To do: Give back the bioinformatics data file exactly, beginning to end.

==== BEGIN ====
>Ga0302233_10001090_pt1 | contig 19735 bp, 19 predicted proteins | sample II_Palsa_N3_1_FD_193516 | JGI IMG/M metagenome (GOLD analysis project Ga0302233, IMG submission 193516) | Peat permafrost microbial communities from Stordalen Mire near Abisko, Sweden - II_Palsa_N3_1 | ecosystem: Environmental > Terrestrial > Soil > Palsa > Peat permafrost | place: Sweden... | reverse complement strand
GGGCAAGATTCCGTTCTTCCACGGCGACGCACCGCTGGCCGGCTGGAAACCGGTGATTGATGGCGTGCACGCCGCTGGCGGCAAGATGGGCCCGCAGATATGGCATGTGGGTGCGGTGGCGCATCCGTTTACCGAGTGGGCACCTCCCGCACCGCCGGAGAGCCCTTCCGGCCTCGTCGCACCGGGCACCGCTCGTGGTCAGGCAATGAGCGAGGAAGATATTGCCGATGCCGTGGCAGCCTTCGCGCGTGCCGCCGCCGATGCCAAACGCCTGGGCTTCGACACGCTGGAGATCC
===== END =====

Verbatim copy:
>Ga0302233_10001090_pt1 | contig 19735 bp, 19 predicted proteins | sample II_Palsa_N3_1_FD_193516 | JGI IMG/M metagenome (GOLD analysis project Ga0302233, IMG submission 193516) | Peat permafrost microbial communities from Stordalen Mire near Abisko, Sweden - II_Palsa_N3_1 | ecosystem: Environmental > Terrestrial > Soil > Palsa > Peat permafrost | place: Sweden... | reverse complement strand
GGGCAAGATTCCGTTCTTCCACGGCGACGCACCGCTGGCCGGCTGGAAACCGGTGATTGATGGCGTGCACGCCGCTGGCGGCAAGATGGGCCCGCAGATATGGCATGTGGGTGCGGTGGCGCATCCGTTTACCGAGTGGGCACCTCCCGCACCGCCGGAGAGCCCTTCCGGCCTCGTCGCACCGGGCACCGCTCGTGGTCAGGCAATGAGCGAGGAAGATATTGCCGATGCCGTGGCAGCCTTCGCGCGTGCCGCCGCCGATGCCAAACGCCTGGGCTTCGACACGCTGGAGATCC